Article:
Lady Gaga Sporting Pokemon Tattoos? Um...

Illustration for article titled Lady Gaga Sporting Pokemon Tattoos? Um...

Popstar Lady Gaga arrived in Japan's Narita Airport wearing an I-don't-know-what and sporting Japanese scribbled on her arm. And while her music videos might have game references (here and here), her arm does not.

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Neither does that Hermes Birkin bag that has been defaced. (Named after popstar Jane Birkin, Birkin bags typically cost from $6,000 and up. Birkin is also known for recording a really great song while having "simulated" sex with her then boyfriend Serge Gainsbourg.)

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The temporary tattoo on Gaga's arm says "I love little monster" and the writing on the Birkin bag reads "I love small monster Tokyo love". These are not references to Pocket Monsters, but rather, her own fans, which she affectionately calls "little monsters". (It's also unlikely she is referring to this classic.)

It is not believed that Gaga wrote these messages herself.

Illustration for article titled Lady Gaga Sporting Pokemon Tattoos? Um...

Gaga is coming off releasing her newest album The Fame Monster last year and is currently on the Asia leg of her Monster Ball Tour, playing two shows: one in Kobe and the other in Yokohama. She might have Tokyo Love, but it looks like all she'll be doing there is shopping and sightseeing.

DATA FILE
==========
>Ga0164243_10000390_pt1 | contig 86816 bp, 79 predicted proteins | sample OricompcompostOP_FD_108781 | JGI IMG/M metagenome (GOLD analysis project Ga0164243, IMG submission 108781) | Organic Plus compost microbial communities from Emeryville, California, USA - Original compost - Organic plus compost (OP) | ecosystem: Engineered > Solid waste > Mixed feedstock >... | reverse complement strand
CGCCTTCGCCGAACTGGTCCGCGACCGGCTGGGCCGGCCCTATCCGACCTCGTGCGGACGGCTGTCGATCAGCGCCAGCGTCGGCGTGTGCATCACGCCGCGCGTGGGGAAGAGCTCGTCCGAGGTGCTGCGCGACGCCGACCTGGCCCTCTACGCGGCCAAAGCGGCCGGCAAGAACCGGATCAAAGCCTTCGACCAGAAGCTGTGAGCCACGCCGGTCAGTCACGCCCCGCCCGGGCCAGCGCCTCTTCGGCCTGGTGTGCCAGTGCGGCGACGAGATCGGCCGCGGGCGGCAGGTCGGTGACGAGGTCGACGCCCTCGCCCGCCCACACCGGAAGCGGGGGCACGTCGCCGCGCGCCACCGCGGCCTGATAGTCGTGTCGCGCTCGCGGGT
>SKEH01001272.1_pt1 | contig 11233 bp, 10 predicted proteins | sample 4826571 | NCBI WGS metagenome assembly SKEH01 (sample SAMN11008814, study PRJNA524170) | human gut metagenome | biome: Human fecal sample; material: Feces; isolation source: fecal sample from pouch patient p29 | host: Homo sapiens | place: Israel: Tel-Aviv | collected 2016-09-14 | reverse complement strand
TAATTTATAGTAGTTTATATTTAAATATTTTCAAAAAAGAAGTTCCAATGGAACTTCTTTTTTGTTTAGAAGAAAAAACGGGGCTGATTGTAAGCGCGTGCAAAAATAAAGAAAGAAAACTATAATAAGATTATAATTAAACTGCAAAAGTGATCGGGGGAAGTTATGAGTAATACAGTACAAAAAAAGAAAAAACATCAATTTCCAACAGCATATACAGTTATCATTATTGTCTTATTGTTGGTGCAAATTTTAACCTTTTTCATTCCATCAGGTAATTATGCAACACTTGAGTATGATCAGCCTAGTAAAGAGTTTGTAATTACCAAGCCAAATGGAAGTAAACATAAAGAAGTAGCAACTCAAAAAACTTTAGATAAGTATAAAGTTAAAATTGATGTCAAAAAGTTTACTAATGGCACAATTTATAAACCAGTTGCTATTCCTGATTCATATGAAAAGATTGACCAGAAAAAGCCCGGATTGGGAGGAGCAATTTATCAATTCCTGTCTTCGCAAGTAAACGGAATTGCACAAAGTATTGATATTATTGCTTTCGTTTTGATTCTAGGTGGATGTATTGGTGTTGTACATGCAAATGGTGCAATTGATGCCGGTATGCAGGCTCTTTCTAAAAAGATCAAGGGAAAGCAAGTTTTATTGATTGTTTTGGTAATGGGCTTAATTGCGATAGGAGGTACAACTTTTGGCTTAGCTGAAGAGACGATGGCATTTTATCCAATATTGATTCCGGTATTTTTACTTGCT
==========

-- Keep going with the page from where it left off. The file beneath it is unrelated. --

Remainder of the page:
Lady Gaga's very expensive message to her Japanese fans [Marie Claire]

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DISCUSSION

I actually think this was a pretty stupid thing to do. I mean, it's cool that she did this as a gesture to her Japanese fans and got to display that she's so rich that ruining a $6000 bag ain't no thang, but to simply take an English sentence and kana-ize it (not sure if there's a better term for making a Katakana version of an English sentence) is not really the best way to get in touch with the non-English speaking fans.

Granted, anyone that listens to a Western artist probably has enough Enlish ability to read the sentence, but if you were to read the characters out loud, while the sentence would sound correct a 100% Japanese speaker wouldn't know what it meant, really. They would just say "Ai rabu litoru monsutaa" (using her arm as an example). Still requires the knowledge of the English words. They are pretty common words, at least, so I would expect almost anyone that lives in Japan that cares about gaga to "get it."

Personally, I think she would've had plenty of time on the 13 hour plane ride to have a flight attendant or staff member properly translate "I love my little monsters" into Japanese and scribble it on her arm for her.